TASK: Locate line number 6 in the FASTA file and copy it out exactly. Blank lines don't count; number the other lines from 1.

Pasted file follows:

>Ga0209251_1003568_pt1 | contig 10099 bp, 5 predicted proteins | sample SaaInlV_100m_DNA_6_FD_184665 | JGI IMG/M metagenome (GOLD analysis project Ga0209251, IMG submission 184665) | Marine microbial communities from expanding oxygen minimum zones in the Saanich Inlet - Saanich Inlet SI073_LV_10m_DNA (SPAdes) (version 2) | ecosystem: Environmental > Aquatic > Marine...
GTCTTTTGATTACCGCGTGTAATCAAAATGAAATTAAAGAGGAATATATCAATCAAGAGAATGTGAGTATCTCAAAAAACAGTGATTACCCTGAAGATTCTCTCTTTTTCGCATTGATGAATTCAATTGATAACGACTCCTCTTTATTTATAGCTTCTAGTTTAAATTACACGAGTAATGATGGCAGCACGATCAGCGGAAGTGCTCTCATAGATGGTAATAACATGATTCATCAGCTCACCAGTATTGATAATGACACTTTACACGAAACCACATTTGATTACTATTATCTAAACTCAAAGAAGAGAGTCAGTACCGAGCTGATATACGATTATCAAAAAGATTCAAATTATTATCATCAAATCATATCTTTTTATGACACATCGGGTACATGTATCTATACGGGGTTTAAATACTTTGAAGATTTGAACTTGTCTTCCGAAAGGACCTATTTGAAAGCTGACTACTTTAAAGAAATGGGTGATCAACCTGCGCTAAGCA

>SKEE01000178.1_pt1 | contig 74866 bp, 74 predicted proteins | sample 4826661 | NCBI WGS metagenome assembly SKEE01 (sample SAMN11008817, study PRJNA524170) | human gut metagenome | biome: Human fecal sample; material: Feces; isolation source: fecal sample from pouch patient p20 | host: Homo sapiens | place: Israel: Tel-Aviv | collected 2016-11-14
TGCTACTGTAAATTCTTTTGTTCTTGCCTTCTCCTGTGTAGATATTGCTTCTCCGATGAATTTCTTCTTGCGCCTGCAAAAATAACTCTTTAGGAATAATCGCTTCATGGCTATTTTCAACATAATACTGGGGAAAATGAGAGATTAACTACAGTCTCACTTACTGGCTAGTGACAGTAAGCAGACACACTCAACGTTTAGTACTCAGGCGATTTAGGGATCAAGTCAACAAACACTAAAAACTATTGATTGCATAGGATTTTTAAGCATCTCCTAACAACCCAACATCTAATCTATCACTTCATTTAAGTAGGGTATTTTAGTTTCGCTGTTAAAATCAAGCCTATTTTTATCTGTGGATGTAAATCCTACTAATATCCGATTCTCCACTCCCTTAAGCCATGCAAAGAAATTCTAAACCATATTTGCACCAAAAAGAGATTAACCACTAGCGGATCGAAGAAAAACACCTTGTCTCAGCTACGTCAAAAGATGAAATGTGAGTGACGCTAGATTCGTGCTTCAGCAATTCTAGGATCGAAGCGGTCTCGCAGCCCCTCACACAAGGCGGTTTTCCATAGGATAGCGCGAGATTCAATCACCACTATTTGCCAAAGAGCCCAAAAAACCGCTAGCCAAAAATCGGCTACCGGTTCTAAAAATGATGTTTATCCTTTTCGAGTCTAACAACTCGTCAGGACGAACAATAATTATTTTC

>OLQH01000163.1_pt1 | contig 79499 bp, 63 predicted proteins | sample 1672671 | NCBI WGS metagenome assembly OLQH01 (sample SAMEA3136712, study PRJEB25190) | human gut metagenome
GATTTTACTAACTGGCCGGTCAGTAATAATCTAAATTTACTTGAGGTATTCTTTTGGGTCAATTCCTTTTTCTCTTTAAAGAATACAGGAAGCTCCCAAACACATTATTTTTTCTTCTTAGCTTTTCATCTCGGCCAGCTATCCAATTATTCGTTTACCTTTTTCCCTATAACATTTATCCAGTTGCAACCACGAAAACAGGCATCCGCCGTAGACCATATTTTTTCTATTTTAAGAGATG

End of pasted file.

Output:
GATTTTACTAACTGGCCGGTCAGTAATAATCTAAATTTACTTGAGGTATTCTTTTGGGTCAATTCCTTTTTCTCTTTAAAGAATACAGGAAGCTCCCAAACACATTATTTTTTCTTCTTAGCTTTTCATCTCGGCCAGCTATCCAATTATTCGTTTACCTTTTTCCCTATAACATTTATCCAGTTGCAACCACGAAAACAGGCATCCGCCGTAGACCATATTTTTTCTATTTTAAGAGATG